- When the Athletics put Rich Hill on the market, they can be expected to charge a high price for him, Rosenthal says. Hill’s stats — if only for this season — compare favorably to David Price’s last year, and he might be amenable to an extension with his new team.
- Prior to this season, there was no trade interest in Melvin Upton unless the Padres took on the rest of his contract. After a .268/.315/.464 performance this year, though, that’s changing, at least to a degree. San Diego still owes Upton a little under $40MM through 2017, but teams are now willing to give up talent, with the Padres’ return increasing depending upon how much salary they’re willing to take on. The Padres might be motivated to deal Upton and/or Matt Kemp to clear space for former first-round pick Hunter Renfroe, who’s batting .335/.362/.611 for Triple-A El Paso. Austin Hedges has also hit well for the Chihuahuas, which means the Padres could also look to move fellow catcher Derek Norris to clear space in the big leagues.
- Jay Bruce to the Blue Jays would make sense, Rosenthal opines. Acquiring Bruce from the Reds would allow the Jays to move Jose Bautista (who’s currently on the DL with a toe injury) to DH and reduce playing time for the underwhelming Justin Smoak. The Jays have a greater need for pitching, but might play to the strengths of the market by acquiring hitting instead.
- The Phillies could consider keeping Jeremy Hellickson, who’s in the midst of a solid season — he could eat innings for them down the stretch, with the Phillies perhaps gambling on him by extending a qualifying offer this coming winter and hoping to grab a draft pick as a result. But they would still “jump” at a good trade offer. Of their relievers, the Phils are more likely to deal David Hernandez or Andrew Bailey than Jeanmar Gomez, who they can control for 2017. Other Phillies candidates to be dealt include Andres Blanco and Peter Bourjos.
- Rosenthal begins the second video with a brief discussion of an article of his from earlier today about former Cardinals minor leaguer Cody Stanley, who has already received a 162-game suspension and expects to receive a lifetime ban for repeatedly testing positive for the steroid Turinabol. Stanley claims to not know why he keeps testing positive. “I will never apologize for something I didn’t do,” Stanley said in a statement. “We will not stop searching for why all of this has happened.” Chris Colabello of the Blue Jays, Alec Asher and Daniel Stumpf of the Phillies and Boog Powell of the Mariners have all tested positive for Turinabol and received suspensions, and all claim not to know what happened. “Who would be stupid enough to take the same steroid again?” Stanley asks Rosenthal.
- The Mets are likely to trade for pitching after a series of injuries to their hurlers, Rosenthal says. Recent injuries to Matt Harvey and Noah Syndergaard could have the team looking in different directions this month than previously anticipated, perhaps to starters, perhaps to relievers.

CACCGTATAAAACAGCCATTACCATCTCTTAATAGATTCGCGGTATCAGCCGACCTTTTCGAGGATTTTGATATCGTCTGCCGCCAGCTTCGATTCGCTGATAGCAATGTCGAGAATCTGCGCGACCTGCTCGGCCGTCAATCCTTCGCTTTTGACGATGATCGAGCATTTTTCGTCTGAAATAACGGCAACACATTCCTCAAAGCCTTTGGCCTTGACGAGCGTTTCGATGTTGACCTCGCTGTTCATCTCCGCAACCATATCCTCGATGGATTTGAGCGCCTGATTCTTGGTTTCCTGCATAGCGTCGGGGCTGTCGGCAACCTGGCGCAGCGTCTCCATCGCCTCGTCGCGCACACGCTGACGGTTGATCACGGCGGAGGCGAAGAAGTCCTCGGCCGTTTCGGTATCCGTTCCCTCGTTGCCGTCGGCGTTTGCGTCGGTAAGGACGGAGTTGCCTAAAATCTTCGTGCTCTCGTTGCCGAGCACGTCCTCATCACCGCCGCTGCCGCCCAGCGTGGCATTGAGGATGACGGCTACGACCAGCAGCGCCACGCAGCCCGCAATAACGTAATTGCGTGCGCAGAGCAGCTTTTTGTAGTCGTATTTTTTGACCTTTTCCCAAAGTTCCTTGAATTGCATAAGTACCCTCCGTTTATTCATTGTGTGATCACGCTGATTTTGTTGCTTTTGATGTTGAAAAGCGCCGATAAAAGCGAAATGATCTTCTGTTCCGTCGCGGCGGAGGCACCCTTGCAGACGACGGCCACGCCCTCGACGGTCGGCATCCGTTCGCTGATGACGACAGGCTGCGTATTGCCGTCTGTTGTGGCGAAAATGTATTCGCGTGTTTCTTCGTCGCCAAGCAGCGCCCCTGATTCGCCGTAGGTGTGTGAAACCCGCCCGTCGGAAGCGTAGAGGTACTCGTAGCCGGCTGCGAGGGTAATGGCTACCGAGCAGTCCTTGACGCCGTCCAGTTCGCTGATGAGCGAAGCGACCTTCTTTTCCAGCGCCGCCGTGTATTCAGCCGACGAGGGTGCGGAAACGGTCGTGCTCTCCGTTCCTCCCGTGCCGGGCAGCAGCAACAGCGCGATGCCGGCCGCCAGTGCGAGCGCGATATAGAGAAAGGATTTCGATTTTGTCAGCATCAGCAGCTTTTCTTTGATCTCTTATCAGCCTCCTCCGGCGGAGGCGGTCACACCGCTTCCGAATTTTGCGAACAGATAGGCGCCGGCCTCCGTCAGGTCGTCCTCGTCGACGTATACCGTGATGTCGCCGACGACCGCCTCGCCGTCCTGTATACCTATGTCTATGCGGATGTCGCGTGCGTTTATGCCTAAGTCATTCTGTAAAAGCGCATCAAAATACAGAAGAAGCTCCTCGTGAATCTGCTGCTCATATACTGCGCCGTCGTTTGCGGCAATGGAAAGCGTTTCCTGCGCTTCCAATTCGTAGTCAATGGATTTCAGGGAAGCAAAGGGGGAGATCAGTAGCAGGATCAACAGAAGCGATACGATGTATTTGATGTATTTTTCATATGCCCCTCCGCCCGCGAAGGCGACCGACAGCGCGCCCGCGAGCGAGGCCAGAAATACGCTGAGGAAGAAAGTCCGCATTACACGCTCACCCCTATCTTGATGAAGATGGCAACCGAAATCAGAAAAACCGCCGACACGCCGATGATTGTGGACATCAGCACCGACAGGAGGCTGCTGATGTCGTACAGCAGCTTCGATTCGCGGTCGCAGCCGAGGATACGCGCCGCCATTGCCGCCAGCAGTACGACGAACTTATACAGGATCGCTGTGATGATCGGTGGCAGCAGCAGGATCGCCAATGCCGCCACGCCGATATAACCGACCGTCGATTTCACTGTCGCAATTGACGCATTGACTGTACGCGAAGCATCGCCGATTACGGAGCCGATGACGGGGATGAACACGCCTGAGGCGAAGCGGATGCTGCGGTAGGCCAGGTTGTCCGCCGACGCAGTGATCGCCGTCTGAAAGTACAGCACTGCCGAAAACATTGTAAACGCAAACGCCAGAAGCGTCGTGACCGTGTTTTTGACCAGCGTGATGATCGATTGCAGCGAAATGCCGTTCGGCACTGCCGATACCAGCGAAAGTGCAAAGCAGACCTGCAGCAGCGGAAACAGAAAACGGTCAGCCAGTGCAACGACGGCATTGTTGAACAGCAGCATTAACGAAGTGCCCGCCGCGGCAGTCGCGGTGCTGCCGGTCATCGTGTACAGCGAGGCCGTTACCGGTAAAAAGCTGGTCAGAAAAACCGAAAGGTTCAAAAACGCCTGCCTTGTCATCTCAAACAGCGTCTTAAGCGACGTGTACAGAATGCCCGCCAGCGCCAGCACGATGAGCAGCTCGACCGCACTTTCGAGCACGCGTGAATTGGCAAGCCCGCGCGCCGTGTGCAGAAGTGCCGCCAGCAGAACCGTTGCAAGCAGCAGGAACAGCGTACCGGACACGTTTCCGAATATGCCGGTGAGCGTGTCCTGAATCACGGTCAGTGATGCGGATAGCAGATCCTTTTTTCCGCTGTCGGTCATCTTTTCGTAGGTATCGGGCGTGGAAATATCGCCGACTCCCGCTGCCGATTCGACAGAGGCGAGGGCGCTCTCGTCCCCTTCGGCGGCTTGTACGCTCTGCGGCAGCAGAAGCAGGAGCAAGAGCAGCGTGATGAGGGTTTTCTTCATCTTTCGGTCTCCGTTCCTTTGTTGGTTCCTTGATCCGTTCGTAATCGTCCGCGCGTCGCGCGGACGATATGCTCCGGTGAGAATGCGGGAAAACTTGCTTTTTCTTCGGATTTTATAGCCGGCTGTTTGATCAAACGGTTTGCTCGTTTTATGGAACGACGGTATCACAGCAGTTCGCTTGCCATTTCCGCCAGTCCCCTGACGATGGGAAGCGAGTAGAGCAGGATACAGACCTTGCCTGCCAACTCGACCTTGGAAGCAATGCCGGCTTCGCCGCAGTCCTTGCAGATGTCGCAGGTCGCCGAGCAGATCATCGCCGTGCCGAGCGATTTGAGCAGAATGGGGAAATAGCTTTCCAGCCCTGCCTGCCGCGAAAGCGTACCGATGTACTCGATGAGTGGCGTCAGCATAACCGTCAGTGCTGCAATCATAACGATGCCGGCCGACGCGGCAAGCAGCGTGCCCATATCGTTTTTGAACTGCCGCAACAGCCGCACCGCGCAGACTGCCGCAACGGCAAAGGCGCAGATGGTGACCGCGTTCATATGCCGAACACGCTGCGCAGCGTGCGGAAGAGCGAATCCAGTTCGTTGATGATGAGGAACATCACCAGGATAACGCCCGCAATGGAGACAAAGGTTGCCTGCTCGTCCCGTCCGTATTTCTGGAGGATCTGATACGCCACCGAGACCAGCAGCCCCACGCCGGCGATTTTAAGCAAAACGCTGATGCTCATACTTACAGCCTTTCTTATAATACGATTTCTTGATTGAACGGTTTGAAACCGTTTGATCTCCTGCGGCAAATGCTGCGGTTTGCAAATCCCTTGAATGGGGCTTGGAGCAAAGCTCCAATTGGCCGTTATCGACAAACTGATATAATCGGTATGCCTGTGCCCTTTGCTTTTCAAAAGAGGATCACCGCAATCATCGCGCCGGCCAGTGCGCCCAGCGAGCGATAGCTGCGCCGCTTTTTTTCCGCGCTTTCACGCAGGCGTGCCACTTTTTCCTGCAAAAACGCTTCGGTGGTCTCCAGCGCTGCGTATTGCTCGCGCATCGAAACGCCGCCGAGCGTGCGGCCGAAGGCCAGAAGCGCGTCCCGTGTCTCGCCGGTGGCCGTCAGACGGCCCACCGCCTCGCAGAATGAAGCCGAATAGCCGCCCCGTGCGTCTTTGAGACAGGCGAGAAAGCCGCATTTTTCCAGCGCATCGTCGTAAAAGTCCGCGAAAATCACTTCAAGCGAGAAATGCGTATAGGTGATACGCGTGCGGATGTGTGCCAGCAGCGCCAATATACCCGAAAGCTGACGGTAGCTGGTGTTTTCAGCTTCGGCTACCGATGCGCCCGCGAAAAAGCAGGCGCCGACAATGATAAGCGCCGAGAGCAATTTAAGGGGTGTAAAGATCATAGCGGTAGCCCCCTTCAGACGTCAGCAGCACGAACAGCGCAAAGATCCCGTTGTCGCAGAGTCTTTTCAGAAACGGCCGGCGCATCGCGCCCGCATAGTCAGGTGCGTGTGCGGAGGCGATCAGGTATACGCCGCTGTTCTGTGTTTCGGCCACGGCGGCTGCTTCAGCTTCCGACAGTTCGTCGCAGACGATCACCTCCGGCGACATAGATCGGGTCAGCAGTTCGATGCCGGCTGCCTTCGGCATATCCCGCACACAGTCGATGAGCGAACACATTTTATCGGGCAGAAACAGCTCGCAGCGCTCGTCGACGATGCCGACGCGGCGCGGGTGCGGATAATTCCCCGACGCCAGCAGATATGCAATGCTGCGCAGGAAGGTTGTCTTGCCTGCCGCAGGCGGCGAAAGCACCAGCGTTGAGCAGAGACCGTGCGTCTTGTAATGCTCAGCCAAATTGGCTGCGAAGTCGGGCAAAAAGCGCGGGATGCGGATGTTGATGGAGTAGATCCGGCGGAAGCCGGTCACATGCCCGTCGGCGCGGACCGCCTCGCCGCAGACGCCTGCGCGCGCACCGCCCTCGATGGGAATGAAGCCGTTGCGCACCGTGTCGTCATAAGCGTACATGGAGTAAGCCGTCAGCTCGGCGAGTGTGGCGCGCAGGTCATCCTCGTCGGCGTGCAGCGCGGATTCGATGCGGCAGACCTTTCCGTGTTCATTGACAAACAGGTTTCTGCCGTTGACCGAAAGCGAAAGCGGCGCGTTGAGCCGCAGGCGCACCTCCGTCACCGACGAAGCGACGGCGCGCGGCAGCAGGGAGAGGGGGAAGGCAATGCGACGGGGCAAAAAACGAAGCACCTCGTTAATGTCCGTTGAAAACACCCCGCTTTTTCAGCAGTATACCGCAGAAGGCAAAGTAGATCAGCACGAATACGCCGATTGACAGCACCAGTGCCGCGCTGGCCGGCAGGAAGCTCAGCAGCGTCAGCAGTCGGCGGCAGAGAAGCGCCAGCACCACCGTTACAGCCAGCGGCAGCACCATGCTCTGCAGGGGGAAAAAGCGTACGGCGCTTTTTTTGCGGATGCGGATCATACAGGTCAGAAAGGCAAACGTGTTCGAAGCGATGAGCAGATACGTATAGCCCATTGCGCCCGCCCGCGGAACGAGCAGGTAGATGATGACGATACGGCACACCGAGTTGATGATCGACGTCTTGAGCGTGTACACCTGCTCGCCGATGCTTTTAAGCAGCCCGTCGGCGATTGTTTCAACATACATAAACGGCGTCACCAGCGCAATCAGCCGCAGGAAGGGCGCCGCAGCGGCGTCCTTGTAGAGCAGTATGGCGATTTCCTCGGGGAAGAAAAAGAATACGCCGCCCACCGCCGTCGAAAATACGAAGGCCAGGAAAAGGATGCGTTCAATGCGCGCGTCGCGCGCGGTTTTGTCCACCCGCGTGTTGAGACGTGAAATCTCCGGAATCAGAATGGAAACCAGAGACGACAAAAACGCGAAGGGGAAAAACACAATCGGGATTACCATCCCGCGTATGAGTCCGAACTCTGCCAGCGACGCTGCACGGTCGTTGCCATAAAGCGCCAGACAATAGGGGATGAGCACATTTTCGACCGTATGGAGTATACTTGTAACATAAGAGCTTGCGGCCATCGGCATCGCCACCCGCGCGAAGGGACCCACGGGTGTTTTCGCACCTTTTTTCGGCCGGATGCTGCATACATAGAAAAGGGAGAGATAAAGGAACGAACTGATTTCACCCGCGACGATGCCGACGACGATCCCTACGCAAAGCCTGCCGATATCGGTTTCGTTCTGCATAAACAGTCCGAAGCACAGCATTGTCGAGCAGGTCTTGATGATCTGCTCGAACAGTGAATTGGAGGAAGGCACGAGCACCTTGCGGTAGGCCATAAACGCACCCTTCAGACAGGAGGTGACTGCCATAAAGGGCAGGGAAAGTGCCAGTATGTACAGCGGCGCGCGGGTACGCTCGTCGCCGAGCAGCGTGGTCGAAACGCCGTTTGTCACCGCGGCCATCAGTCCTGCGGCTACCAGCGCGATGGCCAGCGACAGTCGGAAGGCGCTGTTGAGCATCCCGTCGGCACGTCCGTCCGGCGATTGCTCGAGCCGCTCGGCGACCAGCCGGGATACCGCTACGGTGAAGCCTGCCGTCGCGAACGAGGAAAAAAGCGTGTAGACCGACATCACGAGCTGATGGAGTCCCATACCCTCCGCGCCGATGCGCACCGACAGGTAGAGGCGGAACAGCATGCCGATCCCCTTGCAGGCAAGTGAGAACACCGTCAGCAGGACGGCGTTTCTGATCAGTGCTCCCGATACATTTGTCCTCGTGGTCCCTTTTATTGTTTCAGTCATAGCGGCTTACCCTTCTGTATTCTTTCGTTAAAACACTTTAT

- The Dodgers will consider dealing Yasiel Puig before the August 1 deadline, Rosenthal suggests. Whether they actually do deal him could depend, however, on the timing of Andre Ethier’s return and whether they acquire another outfielder.
The Cardinals announced that they have non-tendered right-hander Steve Cishek as well as catcher Cody Stanley. The latter of the two, as Derrick Goold of the St. Louis Post-Dispatch notes (Twitter link), is in the midst of serving a suspension.
Cishek’s non-tender wasn’t necessarily unexpected, considering his lofty $7.1MM arbitration projection (per MLBTR contributor Matt Swartz). Nevertheless, his entry into the free-agent market is notable, as teams will now have the opportunity to negotiate with a player that was once considered to be a star-caliber closer.
The 29-year-old Cishek saved 88 games for the Marlins from 2012-14 and logged a stellar 2.65 ERA with 9.9 K/9 and 3.2 BB/9 over his first 257 2/3 innings as a Major League reliever (2010-14). However, he struggled in the early stages of the 2015 season, even earning a demotion to the minors along the way. Cishek performed well at Triple-A and yielded just one earned run across 12 2/3 innings in his return to the Majors before being traded to St. Louis for right-hander Kyle Barraclough.
With the Cardinals, Cishek posted a strong 2.31 ERA, but that number didn’t tell the full story of his work in St. Louis, as he posted a somewhat troublesome 20-to-13 K/BB ratio in 23 1/3 innings with his new club. His velocity was also down in 2015, as his 90.8 mph average heater was the lowest of his career and a good bit south of the ~92.5 mph he averaged when at his best.
Although he’s coming off the worst season of his career, Cishek still seems like a candidate to land a big league deal when considering his entire body of work at the Major League level: a 2.82 ERA, 9.6 K/9, 3.4 BB/9 and a 50.1 percent ground-ball rate.
Here’s the latest from around the NL Central…